Mutual respect between Fitzsimons and Keegan a stirring sight
There's no love lost between Lee Keegan and Dublin. But the mutual respect is clear.
As the Westport man chased down an inviting Aidan O'Shea handpass on Saturday evening, he could have had no idea that Michael Fitzsimons was lining him up, ready to pounce.
Keegan had eyes for the ball, mind on the goal and Fitzsimons, all defensive cunning and nous, sensed danger. It's this sixth sense which separates the good defenders from the rest and Fitzsimons has the instincts of a home alone guard dog. You invade his territory, you walk the firing line. Keegan knows this game, he has played it for years.
Just say this break opened up on the other end of the field, for example, Keegan would back himself to stand up and snarl like the Cuala man. It's what the best defenders do, it's what they pride themselves on and that's why, having had the wind drawn out of him with a knock-out blow, Keegan was prepared to acknowledge his killer. Game respects game.
"There was a lovely moment," noticed Colm Parkinson from the Croke Park stands "when Fitzsimons went back down to Keegan, who had stayed in the corner forward position because he couldn't move, and gave him a fist-bump. Keegan gave him the fist-pump back as if to say 'you got me, fair play.'"
Because Keegan would have been proud of that one himself.
Mayo’s Lee Keegan on the receiving end of a heavy shoulder from Dublin’s Michael Fitzsimons during yesterday’s All Ireland Final at Croke Park pic.twitter.com/f5AXDdZksE
— Stephen McCarthy (@sportsfilesteve) December 20, 2020
"You'd have to give Keegan an awful lot of credit for getting up and playing on in fairness," Parkinson continued on Sunday's GAA Hour, "You're going for a ball and you've no idea that fella is lining you up. It's the worst hit because you just haven't made yourself ready for it, you haven't got off the ground.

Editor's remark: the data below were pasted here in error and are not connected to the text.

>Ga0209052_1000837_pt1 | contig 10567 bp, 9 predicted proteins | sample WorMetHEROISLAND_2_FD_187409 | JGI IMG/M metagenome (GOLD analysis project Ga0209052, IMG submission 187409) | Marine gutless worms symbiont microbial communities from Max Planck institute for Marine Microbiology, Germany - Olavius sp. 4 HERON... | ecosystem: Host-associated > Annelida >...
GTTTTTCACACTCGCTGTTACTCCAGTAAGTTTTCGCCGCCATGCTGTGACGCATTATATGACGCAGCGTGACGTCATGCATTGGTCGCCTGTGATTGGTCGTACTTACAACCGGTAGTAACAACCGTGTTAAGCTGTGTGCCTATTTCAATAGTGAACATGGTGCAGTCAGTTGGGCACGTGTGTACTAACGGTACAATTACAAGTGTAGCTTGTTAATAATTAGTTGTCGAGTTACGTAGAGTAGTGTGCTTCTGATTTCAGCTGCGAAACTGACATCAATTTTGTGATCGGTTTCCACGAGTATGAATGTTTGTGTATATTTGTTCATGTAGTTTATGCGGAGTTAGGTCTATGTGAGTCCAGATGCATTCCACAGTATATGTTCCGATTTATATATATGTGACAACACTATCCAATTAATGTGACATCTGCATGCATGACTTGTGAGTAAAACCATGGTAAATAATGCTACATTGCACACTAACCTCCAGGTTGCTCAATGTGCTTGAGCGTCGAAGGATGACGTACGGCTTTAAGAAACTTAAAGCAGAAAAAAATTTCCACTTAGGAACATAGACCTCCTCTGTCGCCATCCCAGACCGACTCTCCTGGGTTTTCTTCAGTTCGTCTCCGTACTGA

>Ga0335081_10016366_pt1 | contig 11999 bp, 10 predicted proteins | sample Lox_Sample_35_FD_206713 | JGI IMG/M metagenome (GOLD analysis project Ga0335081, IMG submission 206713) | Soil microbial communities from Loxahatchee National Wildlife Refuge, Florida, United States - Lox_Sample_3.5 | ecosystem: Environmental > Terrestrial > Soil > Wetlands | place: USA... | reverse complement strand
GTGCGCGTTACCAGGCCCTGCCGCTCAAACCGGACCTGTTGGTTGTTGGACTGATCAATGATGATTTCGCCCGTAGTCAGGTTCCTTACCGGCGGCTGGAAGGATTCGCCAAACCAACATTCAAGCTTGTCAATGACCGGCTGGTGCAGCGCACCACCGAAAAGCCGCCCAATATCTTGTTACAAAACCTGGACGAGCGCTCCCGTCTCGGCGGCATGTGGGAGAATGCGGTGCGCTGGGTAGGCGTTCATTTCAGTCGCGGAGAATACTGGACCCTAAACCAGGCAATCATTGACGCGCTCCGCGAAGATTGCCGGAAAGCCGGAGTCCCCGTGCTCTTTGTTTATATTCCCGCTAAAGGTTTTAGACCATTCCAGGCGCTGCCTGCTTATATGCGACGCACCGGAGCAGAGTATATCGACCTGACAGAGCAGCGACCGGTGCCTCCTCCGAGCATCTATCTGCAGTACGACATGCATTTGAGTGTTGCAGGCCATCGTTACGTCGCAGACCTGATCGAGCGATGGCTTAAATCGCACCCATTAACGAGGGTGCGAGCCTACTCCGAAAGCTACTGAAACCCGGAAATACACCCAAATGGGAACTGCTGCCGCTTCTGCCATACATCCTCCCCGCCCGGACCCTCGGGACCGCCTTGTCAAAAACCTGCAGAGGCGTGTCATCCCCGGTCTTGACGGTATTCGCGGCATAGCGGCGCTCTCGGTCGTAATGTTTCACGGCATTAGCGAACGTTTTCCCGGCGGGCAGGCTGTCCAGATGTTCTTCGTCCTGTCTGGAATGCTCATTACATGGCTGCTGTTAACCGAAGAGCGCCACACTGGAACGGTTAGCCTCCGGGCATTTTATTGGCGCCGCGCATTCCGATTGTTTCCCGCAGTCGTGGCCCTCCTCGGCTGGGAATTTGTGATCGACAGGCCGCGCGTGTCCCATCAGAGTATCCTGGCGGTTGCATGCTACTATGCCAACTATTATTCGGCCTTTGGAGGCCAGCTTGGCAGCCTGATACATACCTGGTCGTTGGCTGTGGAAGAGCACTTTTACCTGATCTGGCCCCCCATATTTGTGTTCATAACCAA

"Keegan was wide open and like, you'd have been disappointed in Fitzsimons if he didn't open him up like he did. And he rattled him to his very core. So I wouldn't really blame Fitzsimons, outside of the fact that he was six or so inches off...For me, that's not a red card, it's a free and a yellow card."
Cian Ward says that this cut-throat defending was what Mayo lacked when Niall Scully set up James McCarthy and Con O'Callaghan for Dublin's game-winning goals.
"It was a ferocious hit from Fitzsimons. He spotted the danger and he knew that he had to make massive contact to get there at the right time. He got his timing off but he left his own man to meet Keegan and that's the good defensive decision we're talking about - listen it's hard to say it's a good defensive decision when it's a blatant foul but at the same time, it looked like Keegan was heading for goal. An inexplicable decision from Coldrick that he didn't award the free. It should have been a tap over free for Mayo so they will feel aggrieved from that.
"But that was just another example of the ferocity of fight in the Dublin team. You look at Fitzsimons there, that was his 8th All-Ireland medal - a phenomenal achievement from maybe an unsung hero - but again, he made a number of crucial impacts on the game, which just stopped Mayo getting that score they needed."
Fitzsimons too, should be acknowledged for stopping to check on Keegan as the impact took its toll. He's been on the end of those kinds of hits before and as he called the Mayo medics to attention, it was clear that there was no malice, only determination in his actions.
Listen to the GAA Hour Show with Colm Parkinson, Cian Ward and Conan Doherty here.